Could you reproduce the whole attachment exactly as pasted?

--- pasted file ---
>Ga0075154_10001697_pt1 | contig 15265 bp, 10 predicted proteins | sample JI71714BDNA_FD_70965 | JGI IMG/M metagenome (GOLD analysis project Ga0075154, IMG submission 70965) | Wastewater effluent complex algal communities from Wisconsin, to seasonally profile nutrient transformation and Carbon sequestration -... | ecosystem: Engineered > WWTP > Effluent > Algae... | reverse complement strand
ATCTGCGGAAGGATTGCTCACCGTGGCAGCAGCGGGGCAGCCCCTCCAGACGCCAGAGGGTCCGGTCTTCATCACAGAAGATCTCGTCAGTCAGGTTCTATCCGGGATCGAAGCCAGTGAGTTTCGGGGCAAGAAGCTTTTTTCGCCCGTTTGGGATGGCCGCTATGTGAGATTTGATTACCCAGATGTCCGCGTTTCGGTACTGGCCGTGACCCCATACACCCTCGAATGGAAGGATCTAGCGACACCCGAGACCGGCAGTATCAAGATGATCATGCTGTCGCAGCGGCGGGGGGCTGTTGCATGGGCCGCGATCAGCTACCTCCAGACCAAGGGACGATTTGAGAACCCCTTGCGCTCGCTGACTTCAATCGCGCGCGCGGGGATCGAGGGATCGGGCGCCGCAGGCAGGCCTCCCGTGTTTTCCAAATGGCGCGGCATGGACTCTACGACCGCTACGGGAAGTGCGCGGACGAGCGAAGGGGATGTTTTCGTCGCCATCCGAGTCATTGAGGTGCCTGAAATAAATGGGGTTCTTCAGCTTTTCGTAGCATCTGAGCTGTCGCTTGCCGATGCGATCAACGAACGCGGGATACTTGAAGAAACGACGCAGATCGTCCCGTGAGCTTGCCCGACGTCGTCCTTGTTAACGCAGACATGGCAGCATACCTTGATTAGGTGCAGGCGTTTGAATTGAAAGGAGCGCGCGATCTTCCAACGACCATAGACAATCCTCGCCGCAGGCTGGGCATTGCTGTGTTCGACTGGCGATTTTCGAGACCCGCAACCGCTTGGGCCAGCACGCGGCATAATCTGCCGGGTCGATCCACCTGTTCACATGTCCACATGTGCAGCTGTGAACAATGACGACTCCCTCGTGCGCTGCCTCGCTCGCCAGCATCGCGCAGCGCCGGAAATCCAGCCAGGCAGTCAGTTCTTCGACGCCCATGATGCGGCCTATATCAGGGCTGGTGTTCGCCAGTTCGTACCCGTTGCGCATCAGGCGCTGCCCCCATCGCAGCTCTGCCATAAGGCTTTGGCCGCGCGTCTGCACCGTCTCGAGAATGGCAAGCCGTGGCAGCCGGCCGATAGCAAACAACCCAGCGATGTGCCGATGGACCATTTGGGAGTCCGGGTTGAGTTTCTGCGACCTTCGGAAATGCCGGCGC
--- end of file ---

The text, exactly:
>Ga0075154_10001697_pt1 | contig 15265 bp, 10 predicted proteins | sample JI71714BDNA_FD_70965 | JGI IMG/M metagenome (GOLD analysis project Ga0075154, IMG submission 70965) | Wastewater effluent complex algal communities from Wisconsin, to seasonally profile nutrient transformation and Carbon sequestration -... | ecosystem: Engineered > WWTP > Effluent > Algae... | reverse complement strand
ATCTGCGGAAGGATTGCTCACCGTGGCAGCAGCGGGGCAGCCCCTCCAGACGCCAGAGGGTCCGGTCTTCATCACAGAAGATCTCGTCAGTCAGGTTCTATCCGGGATCGAAGCCAGTGAGTTTCGGGGCAAGAAGCTTTTTTCGCCCGTTTGGGATGGCCGCTATGTGAGATTTGATTACCCAGATGTCCGCGTTTCGGTACTGGCCGTGACCCCATACACCCTCGAATGGAAGGATCTAGCGACACCCGAGACCGGCAGTATCAAGATGATCATGCTGTCGCAGCGGCGGGGGGCTGTTGCATGGGCCGCGATCAGCTACCTCCAGACCAAGGGACGATTTGAGAACCCCTTGCGCTCGCTGACTTCAATCGCGCGCGCGGGGATCGAGGGATCGGGCGCCGCAGGCAGGCCTCCCGTGTTTTCCAAATGGCGCGGCATGGACTCTACGACCGCTACGGGAAGTGCGCGGACGAGCGAAGGGGATGTTTTCGTCGCCATCCGAGTCATTGAGGTGCCTGAAATAAATGGGGTTCTTCAGCTTTTCGTAGCATCTGAGCTGTCGCTTGCCGATGCGATCAACGAACGCGGGATACTTGAAGAAACGACGCAGATCGTCCCGTGAGCTTGCCCGACGTCGTCCTTGTTAACGCAGACATGGCAGCATACCTTGATTAGGTGCAGGCGTTTGAATTGAAAGGAGCGCGCGATCTTCCAACGACCATAGACAATCCTCGCCGCAGGCTGGGCATTGCTGTGTTCGACTGGCGATTTTCGAGACCCGCAACCGCTTGGGCCAGCACGCGGCATAATCTGCCGGGTCGATCCACCTGTTCACATGTCCACATGTGCAGCTGTGAACAATGACGACTCCCTCGTGCGCTGCCTCGCTCGCCAGCATCGCGCAGCGCCGGAAATCCAGCCAGGCAGTCAGTTCTTCGACGCCCATGATGCGGCCTATATCAGGGCTGGTGTTCGCCAGTTCGTACCCGTTGCGCATCAGGCGCTGCCCCCATCGCAGCTCTGCCATAAGGCTTTGGCCGCGCGTCTGCACCGTCTCGAGAATGGCAAGCCGTGGCAGCCGGCCGATAGCAAACAACCCAGCGATGTGCCGATGGACCATTTGGGAGTCCGGGTTGAGTTTCTGCGACCTTCGGAAATGCCGGCGC